Cars


Mini Rebuild

 

Step 71 - A Change of Plans

 

A young critic detailed a previous position Bertand Russell had taken and noted an inconsistency with his current position.
Russell declared, "Young man, I changed my mind."

 

Last summer I drove the Mini from our old place to our new one. It didn't go well. Nothing awful happened, other than repeatedly stalling it, but the experience was not what I was looking for. Way, way more noise than I wanted to hear - from boththe intake and exhaust. The engine RPM's were far higher on the highway than I anticipated. I knew that installing a motorcycle engine into a car would entail some compromises but this was a bit much. So after all these years of hard work, I was suddenly unsure of the direction I was headed and there was still plenty of development time left until the car was fully sorted. Time for some reflection...

 

Sadly, "reflection" turned into "ignoring the car that was now rotting in the garage". Almost a year of "ignoring" had passed when my father gave me some great advice: "Sell the car as-is, finish it with the R1 engine, or take it in a different direction, but it does you no good as it is. Whatever you decide to do with the project, do it. You can't do nothing." He was right.

 

After much thought, I decided that the R1 engine had to go. I wanted many of the modern enhancements that came with the motorcycle engine (high specific output, the ease of tuning that F.I. provides, etc.), but would prefer to do without some of the compromises (stalling off the line, excessive revs on the freeway, no reverse gear, etc.). To be clear, I am not putting the MinieXvo kit down. It is a fantastically engineered thing and I have been contacted by a few owners around the world that are enjoying them (usually on a racetrack. hmmmm...). The problem is simply a misalignment that grew between the kit's purpose and my intended use of the car.

 

So putting an original Mini A-series engine and transmission into the car seemed the logical choice but it still wasn't exactly what I wanted. Driving almost anywhere in California involves freeways and that means driving 70+. The standard A-series' 50-70hp makes that a noisy, high-revving, and overheat-inducing proposition. More power is possible but to get it means some sort of compromise in the powerband. So now I'm back to a peaky, high-revving engine that is a chore to get off the line.

 

Mini Rebuild Step 71

 

Mini Rebuild Step 71

The A-series in stock form. You'll notice the carb and exhaust manifold together on the back side of the head with nothing but sparkplugs in front.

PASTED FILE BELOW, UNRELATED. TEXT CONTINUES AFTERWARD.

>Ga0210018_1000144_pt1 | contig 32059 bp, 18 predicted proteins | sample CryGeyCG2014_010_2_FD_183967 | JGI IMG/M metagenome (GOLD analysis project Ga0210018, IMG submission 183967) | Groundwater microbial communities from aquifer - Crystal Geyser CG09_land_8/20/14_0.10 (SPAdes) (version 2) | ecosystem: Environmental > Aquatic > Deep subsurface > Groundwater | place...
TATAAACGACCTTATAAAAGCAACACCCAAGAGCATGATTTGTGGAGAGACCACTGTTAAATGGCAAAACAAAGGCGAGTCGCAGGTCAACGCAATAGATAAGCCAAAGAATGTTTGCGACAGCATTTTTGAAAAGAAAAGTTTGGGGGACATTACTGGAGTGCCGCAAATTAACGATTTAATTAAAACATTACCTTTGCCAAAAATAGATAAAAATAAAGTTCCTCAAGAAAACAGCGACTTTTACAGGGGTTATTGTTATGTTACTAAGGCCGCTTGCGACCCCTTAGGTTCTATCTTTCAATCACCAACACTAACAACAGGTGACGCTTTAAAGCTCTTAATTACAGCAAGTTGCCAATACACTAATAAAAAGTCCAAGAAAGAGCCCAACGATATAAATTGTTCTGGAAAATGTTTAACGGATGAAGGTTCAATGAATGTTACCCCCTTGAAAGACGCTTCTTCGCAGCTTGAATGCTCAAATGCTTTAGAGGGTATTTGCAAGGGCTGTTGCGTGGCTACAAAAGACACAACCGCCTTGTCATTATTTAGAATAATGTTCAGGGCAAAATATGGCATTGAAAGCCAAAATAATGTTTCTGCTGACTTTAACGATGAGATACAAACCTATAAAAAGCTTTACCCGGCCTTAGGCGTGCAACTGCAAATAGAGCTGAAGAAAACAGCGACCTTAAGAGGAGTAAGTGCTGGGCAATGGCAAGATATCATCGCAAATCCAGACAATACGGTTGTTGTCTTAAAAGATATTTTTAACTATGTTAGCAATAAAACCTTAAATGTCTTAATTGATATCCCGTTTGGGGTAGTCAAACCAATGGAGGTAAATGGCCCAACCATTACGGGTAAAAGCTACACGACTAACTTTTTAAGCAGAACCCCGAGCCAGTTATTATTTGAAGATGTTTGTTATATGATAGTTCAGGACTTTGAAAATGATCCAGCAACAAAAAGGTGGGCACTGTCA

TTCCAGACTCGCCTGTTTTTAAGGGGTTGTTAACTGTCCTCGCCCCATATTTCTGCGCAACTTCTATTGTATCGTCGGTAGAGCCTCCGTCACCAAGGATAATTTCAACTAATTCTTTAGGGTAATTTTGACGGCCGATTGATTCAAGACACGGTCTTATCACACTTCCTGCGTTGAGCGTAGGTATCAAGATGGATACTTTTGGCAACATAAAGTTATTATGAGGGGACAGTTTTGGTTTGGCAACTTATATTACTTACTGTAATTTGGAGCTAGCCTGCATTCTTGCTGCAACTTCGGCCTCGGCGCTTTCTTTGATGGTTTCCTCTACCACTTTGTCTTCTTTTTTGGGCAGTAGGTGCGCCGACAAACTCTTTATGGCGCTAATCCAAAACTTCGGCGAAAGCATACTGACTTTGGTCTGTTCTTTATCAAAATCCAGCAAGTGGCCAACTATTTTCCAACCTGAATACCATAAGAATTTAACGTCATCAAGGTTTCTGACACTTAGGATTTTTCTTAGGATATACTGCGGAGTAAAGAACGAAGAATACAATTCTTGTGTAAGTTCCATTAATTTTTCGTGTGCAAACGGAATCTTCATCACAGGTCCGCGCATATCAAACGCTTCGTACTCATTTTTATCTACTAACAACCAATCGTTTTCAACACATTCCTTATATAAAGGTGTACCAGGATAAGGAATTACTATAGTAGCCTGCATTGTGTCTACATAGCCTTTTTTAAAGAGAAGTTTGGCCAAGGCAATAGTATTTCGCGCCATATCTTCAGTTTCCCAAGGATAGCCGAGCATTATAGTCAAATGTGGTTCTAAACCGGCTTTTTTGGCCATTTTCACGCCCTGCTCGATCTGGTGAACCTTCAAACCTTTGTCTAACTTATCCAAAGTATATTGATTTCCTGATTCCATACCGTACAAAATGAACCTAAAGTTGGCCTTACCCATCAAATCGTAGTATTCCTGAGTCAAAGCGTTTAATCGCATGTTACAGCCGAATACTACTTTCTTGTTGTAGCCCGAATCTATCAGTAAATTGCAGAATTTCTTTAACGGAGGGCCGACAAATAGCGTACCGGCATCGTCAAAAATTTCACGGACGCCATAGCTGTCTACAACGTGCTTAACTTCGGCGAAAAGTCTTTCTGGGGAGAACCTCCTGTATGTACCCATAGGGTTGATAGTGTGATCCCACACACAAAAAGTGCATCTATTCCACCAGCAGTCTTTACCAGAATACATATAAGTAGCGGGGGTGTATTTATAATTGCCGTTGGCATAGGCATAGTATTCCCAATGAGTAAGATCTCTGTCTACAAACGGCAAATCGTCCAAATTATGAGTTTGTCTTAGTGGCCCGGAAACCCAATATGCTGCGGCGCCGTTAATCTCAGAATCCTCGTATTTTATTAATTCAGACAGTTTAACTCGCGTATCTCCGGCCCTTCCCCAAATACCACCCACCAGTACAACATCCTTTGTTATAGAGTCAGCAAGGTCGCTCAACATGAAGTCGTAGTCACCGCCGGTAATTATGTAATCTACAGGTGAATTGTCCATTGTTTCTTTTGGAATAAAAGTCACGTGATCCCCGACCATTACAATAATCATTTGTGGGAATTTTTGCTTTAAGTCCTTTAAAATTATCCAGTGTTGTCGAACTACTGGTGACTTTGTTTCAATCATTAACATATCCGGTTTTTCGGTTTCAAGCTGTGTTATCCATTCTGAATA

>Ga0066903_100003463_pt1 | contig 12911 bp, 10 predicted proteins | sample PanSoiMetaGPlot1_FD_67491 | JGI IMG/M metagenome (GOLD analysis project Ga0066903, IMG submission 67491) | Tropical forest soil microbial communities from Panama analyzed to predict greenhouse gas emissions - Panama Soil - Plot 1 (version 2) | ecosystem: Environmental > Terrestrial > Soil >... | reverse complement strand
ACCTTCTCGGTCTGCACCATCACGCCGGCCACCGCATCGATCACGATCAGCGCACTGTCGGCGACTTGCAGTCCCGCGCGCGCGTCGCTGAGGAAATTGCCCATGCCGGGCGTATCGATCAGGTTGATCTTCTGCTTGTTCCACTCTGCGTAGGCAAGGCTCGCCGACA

The issue is the head. A lot of development has gone into improving the A-series head design. It is probably the single biggest thing holding back the engine from making more power, although it should not be forgotten that this engine was designed in the 1940's and nothing beyond reliable transport was envisioned. It is a 2-valve per cylinder design with a reverse flow and siamesed ports. Simple but effective. For more power, ideally the head would be crossflow, with 4-valves per cylinder. And although some people have gone to great lengths to manufacture small batchs of crossflow heads for the Mini, it turns out BMW already made a great head for the A-series back in the '80s!

Mini Rebuild Step 71

 

This gentleman found that the head of BMW Motorcycle's K100 engine would fit onto the A-series block with only some basic modifications required. The cylinder number and spacing lined up perfectly. That's quite a coincidence, but it gives us a relatively modern 16-valve, twin cam, crossflow head with individual throttle bodies and fuel injection! Even better, there are several companies creating do-it-yourself kits as well as turn-key builds. Earlier this year I settled on the latter, available thru Specialist Components.

 

Mini Rebuild Step 71

The BMW K100 sport-touring bike of the late 80's/early 90's.

 

Mini Rebuild Step 71

 

Mini Rebuild Step 71

It took a few months to get built but eventually it found it's way to my front door.

Mini Rebuild Step 71

 

Mini Rebuild Step 71

Individual throttle bodies, fuel injection, and modern coilpack ignition.

Mini Rebuild Step 71

I would very much like to finish this entire project and get the Mini on the road. Therefore, I immediately set to work. I rigged up a mount to hold the assembled engine so I could install the exhaust headers and start installing the plumbing. The black hoses on the left side are for oil and coolant. The blue lines are for engine breating and will all terminate at an oil breather/accumulator.

 

Mini Rebuild Step 71

 

Mini Rebuild Step 71

 

Mini Rebuild Step 71

I added some heat insulation to the breather lines where they pass near the headers.

 

After the plumbing is complete, I will drop the engine into the engine bay to check a number of items. Since I modified any number of things to make my car compatible with the MinieXvo kit, I will have to undo some of those changes to work with this engine. More on that soon.

 

Continue to Rebuild Step 72

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